First Look at Ginger & Fork

Seabass with soybean sauce ($29) at Ginger & Fork is phenomenal.EXPAND
Seabass with soybean sauce ($29) at Ginger & Fork is phenomenal.
Photo by Mai Pham

Though there are many notable Hong Kong-style Cantonese restaurants in Houston — among them, Fung’s Kitchen, Shanghai Restaurant, and Ocean Palace — all are located in the Southwest side of town on or in the near vicinity of the Chinatown area of Bellaire Boulevard.

Ginger & Fork, the new restaurant by Mary Li, is the first with aspirations to provide an authentic, upscale Cantonese experience inside the loop.

The wall murals, painted by local artists, reflect a Chinese motif.EXPAND
The wall murals, painted by local artists, reflect a Chinese motif.
Photo by Mai Pham

Located in the former digs of La Fisheria off of Shepherd Boulevard near I-10, Ginger and Fork has done a great job of transforming the space to reflect its new identity. Gone is the powder blue and orange paint, the blue Mexican tiles and beach-side theme of its former occupant. In its place is a chic space decorated primarily in black and white, with pops of red and orange. Hand-painted wall murals of cityscapes, a large dragon, and a Chinese mountain landscape tastefully underscore the restaurant’s overall Far East theme and heritage.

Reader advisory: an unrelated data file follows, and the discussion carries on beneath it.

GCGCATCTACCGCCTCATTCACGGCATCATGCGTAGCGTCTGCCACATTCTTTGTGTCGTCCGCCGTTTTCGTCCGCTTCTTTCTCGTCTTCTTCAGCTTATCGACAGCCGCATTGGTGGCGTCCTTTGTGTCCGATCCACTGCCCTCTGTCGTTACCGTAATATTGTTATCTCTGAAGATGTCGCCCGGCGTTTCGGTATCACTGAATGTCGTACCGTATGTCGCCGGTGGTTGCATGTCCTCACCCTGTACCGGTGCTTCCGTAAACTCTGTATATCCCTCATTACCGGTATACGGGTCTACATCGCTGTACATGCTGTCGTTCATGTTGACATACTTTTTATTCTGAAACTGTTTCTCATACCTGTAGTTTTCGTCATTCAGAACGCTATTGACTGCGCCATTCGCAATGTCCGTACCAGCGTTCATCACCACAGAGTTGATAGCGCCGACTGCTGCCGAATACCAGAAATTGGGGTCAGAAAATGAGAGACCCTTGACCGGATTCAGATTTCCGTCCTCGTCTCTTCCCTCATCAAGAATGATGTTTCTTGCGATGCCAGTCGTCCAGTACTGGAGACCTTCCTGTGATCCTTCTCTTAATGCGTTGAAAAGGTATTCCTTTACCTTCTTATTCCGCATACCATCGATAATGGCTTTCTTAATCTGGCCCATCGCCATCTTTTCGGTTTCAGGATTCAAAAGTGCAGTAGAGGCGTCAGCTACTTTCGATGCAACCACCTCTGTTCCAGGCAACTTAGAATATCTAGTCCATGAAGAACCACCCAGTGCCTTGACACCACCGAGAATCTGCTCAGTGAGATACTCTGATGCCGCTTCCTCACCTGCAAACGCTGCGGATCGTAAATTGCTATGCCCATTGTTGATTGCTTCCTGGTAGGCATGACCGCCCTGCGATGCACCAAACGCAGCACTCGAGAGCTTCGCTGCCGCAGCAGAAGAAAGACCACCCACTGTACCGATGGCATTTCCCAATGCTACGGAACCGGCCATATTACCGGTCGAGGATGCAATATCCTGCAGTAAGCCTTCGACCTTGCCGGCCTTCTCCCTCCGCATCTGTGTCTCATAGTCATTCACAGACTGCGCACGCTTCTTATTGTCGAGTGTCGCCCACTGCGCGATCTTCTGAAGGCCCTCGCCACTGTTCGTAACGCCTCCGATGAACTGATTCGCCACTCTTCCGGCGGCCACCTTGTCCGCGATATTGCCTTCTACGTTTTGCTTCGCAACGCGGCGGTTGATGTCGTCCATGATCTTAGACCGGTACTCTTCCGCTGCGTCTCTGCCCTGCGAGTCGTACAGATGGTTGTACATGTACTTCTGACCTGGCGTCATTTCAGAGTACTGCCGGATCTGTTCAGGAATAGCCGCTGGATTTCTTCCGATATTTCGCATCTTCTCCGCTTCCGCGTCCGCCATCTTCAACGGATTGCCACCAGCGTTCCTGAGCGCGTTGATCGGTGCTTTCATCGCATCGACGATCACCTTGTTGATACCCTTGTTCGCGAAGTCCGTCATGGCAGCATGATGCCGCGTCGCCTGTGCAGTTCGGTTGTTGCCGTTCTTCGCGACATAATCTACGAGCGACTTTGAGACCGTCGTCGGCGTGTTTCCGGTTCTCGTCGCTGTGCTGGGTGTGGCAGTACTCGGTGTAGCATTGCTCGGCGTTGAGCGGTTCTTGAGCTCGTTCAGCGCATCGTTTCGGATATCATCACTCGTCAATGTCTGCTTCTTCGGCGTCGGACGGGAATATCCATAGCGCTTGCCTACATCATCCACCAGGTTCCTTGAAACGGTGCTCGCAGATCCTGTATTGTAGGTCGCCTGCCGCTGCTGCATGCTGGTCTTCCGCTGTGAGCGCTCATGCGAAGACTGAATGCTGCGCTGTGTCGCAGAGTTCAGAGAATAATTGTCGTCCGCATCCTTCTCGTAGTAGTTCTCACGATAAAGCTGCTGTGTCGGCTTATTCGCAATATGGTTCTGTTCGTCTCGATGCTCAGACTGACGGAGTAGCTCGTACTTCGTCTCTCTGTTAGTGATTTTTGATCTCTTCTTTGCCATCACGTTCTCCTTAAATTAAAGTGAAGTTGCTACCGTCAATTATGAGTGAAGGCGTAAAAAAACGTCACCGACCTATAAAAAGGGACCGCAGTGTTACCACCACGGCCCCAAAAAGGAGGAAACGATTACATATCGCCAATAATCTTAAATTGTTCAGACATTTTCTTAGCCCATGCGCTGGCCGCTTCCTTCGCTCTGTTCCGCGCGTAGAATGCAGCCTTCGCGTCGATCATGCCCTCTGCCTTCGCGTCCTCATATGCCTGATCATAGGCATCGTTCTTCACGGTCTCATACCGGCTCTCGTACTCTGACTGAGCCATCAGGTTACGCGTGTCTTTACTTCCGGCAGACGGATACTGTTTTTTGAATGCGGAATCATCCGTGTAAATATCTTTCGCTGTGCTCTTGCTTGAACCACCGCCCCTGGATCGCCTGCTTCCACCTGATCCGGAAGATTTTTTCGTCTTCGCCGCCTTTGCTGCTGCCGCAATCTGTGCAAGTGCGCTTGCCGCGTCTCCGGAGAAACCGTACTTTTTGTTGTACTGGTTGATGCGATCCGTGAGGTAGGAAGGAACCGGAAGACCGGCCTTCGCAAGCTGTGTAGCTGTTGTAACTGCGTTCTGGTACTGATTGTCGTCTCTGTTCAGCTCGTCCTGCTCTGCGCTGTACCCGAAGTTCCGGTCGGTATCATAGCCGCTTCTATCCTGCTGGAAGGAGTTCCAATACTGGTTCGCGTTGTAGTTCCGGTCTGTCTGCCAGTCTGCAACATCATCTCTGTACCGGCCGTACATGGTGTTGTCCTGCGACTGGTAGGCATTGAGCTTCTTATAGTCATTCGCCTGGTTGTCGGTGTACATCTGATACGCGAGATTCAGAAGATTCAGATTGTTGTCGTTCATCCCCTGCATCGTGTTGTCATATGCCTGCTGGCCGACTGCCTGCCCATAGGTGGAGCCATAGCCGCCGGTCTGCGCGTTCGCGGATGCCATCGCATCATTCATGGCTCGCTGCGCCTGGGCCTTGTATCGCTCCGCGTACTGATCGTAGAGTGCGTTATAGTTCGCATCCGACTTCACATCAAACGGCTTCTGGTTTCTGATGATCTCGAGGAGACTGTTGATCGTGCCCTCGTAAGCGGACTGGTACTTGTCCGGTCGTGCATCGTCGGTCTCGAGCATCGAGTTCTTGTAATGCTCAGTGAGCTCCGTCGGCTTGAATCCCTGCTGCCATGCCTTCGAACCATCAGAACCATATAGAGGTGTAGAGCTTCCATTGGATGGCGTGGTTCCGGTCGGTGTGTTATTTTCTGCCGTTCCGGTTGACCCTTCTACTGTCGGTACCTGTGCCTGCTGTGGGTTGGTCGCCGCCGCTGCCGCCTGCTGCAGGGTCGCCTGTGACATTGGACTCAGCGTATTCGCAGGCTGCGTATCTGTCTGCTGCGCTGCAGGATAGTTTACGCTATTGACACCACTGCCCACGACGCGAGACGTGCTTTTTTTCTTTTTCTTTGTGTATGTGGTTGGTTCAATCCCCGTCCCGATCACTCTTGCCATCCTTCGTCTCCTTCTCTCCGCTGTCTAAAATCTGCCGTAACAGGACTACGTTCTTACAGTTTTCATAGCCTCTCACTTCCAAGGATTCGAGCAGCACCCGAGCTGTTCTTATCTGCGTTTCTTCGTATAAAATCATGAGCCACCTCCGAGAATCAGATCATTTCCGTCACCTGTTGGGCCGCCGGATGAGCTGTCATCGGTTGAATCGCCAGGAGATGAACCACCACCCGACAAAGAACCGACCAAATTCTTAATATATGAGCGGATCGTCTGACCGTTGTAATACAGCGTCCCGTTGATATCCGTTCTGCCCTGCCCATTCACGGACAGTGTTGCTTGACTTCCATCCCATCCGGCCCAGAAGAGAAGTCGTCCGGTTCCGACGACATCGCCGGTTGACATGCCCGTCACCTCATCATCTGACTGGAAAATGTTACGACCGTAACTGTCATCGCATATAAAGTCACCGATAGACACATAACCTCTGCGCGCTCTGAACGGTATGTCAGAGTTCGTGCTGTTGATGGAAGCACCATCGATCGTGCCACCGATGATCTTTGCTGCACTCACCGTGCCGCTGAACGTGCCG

“I wanted to create a place of friendship. I wanted to reconnect a lot of my old friends, along with meeting new friends, to come to my place to enjoy a meal along with wonderful cocktails and pairing it with wonderful wines also,” says Li. Though her family had owned restaurants when she was younger, Li spent the last 24 years at Tony Mandola’s in River Oaks. She was the the general manager and bar manager there before striking out on her own. This is her first restaurant.

Proprietor Mary Li of Ginger & Fork.EXPAND
Proprietor Mary Li of Ginger & Fork.
Photo by Mai Pham

Dressed in a bright red Chinese top, Li is obviously in her element in the front of the house, greeting tables of guests and friends with easy charm, smiles and effortless hospitality. “When people hear that we’re opening inside the loop, they automatically think that it’s going to be Asian fusion,” she says, “but that’s not what we’re trying to do here. I wanted to offer traditional Cantonese cuisine with high quality ingredients. I also wanted to be able to give people quality craft cocktails and a great wine list.”

Peking duck bao ($9), can be ordered under "small eats."EXPAND